Your Employees May Be Causing That Data Drip, Drip, Drip You’re Hearing

Nearly 80 percent of organizations have experienced a data breach in the last two years due to employee negligence or maliciousness.

That was one of the findings in a study released last week by the Ponemon Institute and sponsored by antivirus software maker Trend Micro.

A surprising discovery by the researchers was how most breaches are discovered, according to Jon Clay of TrendMicro.

“Fifty-six percent found out about a breach by accident,” he told TechNewsWorld. “Thirty-seven percent were found out by an audit or assessment.”

“Only 19 percent of the breaches were reported by employees — probably because they’re afraid they’ll be fired for losing something or not doing something right,” he added.

The top three root causes for breaches, the study found, are employees’ loss of a laptop or other mobile data-bearing devices, third party mishaps or flubs, and system glitches.

“Despite growing concerns about cyber crime, only 8 percent report an external attack as the primary root cause of a data breach experienced by their organizations,” the researchers wrote.

Hackers Need to Regroup After Raid

After flipping the leader of LulzSec, an offshoot of the hacker collective Anonymous, the FBI last week arrested five of his fellow hackers in raids that extended to the United Kingdom and Ireland. The leader, Hector Xavier Monsegur, 28, also known as “Sabu,” was arrested last June in New York City. Since that time, according to authorities, he has been working undercover for the federal law enforcement agency.

During a 50-day rampage last year, LulzSec wreaked havoc on the websites of HBGary, Sony Pictures, Fox, the FBI’s InfraGard network and PBS, in addition to government systems in Algeria, Yemen and Tunisia.

Following the arrests, Anonymous vandalized the websites of Panda, an antivirus software maker in Spain, and a New York City police supplier, as well as posting to the Web some out-of-date code for Symantec’s Norton antivrus program.

The tepid response to the arrests could be a sign that Anonymous is in disarray. The raids will have an impact on how Anonymous operates, according to Jeffrey Carr, CEO of Taia Global and author of Inside Cyber Warfare: Mapping the Cyber Underworld.

“Trust has essentially evaporated in that group,” he told TechNewsWorld.

“They’ll have to install some type of trust mechanism because they don’t know how deep the FBI’s informants list runs,” he added.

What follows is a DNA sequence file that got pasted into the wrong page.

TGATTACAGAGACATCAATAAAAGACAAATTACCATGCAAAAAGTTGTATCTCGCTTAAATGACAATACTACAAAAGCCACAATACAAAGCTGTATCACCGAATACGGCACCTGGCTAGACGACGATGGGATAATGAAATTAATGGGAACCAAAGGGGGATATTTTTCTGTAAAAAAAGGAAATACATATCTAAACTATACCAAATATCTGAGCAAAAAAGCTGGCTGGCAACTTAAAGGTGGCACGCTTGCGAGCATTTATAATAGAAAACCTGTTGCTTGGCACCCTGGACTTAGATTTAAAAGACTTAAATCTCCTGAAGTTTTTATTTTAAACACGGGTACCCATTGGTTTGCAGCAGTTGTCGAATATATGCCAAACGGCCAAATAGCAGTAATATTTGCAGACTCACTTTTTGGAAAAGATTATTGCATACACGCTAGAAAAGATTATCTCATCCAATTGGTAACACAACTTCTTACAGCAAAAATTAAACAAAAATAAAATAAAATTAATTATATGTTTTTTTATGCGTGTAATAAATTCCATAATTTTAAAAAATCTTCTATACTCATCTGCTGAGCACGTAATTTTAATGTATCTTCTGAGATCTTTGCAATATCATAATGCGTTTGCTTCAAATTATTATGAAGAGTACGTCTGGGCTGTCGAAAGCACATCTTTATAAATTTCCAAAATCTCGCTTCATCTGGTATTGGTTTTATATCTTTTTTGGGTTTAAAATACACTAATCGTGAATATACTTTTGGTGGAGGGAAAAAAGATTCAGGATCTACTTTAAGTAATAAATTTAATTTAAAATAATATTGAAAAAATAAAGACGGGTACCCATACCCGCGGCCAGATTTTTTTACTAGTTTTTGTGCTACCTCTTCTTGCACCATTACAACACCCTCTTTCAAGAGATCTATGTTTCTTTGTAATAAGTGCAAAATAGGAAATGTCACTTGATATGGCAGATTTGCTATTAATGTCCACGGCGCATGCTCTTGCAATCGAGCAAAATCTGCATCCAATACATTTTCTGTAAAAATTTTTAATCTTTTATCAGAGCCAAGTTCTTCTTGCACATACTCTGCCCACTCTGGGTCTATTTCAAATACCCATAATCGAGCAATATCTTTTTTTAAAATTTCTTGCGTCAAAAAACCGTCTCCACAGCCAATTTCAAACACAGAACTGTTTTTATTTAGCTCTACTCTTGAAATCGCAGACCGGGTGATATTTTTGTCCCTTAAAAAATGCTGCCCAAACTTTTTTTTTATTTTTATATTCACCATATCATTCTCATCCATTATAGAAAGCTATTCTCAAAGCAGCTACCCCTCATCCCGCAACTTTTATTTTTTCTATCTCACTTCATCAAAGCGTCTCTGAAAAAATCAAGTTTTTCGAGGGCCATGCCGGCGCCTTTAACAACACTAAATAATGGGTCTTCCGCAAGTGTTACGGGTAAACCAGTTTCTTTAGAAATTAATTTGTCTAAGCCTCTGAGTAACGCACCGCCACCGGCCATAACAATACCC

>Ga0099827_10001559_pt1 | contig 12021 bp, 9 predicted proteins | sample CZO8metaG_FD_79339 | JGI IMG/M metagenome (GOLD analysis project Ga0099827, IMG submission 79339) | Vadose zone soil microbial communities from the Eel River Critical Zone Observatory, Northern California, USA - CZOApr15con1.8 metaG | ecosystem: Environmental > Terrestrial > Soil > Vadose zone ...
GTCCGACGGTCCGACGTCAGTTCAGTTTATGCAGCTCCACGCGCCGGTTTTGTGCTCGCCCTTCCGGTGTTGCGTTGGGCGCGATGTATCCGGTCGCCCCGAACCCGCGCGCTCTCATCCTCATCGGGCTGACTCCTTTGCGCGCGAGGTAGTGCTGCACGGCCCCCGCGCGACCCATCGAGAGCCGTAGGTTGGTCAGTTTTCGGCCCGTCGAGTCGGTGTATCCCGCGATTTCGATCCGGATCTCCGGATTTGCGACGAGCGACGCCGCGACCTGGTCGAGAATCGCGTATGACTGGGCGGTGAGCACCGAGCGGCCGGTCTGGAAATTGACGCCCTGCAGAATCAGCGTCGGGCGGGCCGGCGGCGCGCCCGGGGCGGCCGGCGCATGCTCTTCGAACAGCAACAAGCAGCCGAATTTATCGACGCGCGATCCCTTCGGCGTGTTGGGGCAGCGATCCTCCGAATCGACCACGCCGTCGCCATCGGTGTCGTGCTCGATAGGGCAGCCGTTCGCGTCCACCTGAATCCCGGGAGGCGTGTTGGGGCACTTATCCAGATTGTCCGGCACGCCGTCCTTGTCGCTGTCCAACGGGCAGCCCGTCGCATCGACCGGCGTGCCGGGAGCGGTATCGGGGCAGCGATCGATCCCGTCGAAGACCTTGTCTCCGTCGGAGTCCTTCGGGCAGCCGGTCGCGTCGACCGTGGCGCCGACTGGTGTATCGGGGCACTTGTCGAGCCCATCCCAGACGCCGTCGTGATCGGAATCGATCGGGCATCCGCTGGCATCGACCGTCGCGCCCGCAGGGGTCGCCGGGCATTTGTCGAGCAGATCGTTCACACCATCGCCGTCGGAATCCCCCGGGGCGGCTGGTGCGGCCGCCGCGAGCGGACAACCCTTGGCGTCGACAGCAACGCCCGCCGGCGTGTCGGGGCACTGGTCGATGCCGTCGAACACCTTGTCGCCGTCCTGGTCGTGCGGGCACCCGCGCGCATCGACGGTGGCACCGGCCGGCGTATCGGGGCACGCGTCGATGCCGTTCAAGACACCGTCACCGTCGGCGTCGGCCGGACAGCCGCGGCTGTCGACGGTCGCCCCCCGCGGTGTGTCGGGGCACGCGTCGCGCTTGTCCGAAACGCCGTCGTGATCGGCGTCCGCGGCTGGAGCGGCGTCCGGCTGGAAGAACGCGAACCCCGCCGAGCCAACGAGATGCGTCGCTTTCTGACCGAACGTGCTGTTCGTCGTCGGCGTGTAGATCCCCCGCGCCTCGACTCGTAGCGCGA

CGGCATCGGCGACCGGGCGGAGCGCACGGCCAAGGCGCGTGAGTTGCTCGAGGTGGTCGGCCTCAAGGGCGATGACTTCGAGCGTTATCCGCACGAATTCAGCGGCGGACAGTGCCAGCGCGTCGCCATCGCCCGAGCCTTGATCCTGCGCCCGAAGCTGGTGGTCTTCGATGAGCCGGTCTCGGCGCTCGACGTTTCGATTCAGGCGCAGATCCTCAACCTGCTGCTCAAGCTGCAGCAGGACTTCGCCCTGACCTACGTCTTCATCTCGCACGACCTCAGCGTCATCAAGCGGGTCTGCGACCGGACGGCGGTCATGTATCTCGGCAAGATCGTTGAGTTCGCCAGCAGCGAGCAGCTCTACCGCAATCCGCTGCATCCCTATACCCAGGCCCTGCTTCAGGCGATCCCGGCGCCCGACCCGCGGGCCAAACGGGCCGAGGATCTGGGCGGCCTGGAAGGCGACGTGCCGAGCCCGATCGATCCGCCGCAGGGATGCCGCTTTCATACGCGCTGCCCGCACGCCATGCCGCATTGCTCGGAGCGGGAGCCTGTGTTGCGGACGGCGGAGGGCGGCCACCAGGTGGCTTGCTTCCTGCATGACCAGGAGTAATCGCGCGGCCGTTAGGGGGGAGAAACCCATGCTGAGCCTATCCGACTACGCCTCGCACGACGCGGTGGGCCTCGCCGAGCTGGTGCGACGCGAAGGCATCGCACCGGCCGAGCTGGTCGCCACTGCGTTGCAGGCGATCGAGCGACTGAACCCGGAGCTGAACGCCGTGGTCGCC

“That’s going to slow down their activities, but it surely won’t stop them,” he said. “Anonymous will continue to cause problems.”

Sony Finances Anonymous

Less than a year ago, entertainment giant Sony was the target of a series of hacker attacks that exposed on the Internet personal information for some 77 million of its customers. Sony blamed the hacker collective Anonymous for the breach. So it’s unlikely that the company was happy to learn last week that it was indirectly subsidizing a legal fund established to defend members of the Guy Fawkes cult.

For its US$50 million marketing campaign to promote its new Vita portable gaming system, Sony reportedly bought the rights to a song by Atari Teenage Riot. Sony is just using the music from the song for the campaign, but had it listened to the track’s lyrics it might have realized where the band’s sympathies lay. The lyrics are sprinkled with references to Anonymous.

Alex Empire, a member of the band, explained in the group’s blog that the licensing fees paid by Sony for the song would be funneled to the Anonymous Solidarity Network, also known as “FreeAnons.”

Breach Diary

  • March 2: In protest of the ACTA agreement, hackers breached a film website in Panama and posted nearly 1,200 user names and password hashes to the Internet.
  • March 2: The Ministry of Finance for Trinidad was beached and more than 50 email addresses and phone numbers posted to the Internet.
  • March 4: Hackers reportedly breached Sony Music computers and stole 50,000 music files, most recorded by late pop star Michael Jackson.
  • March 7: Twitter suspended the account of LindenLeaks, an individual who posted on the service the names, grades, majors, phone numbers and email addresses of 180 students suspended last fall from Lindenwood University in Missouri.
  • March 7: McGill University shut down a website exposing information about donors to the school, including how much they’d given in the past, how much the university wanted from them to give now, their home addresses, personal phone numbers and connection to the university.


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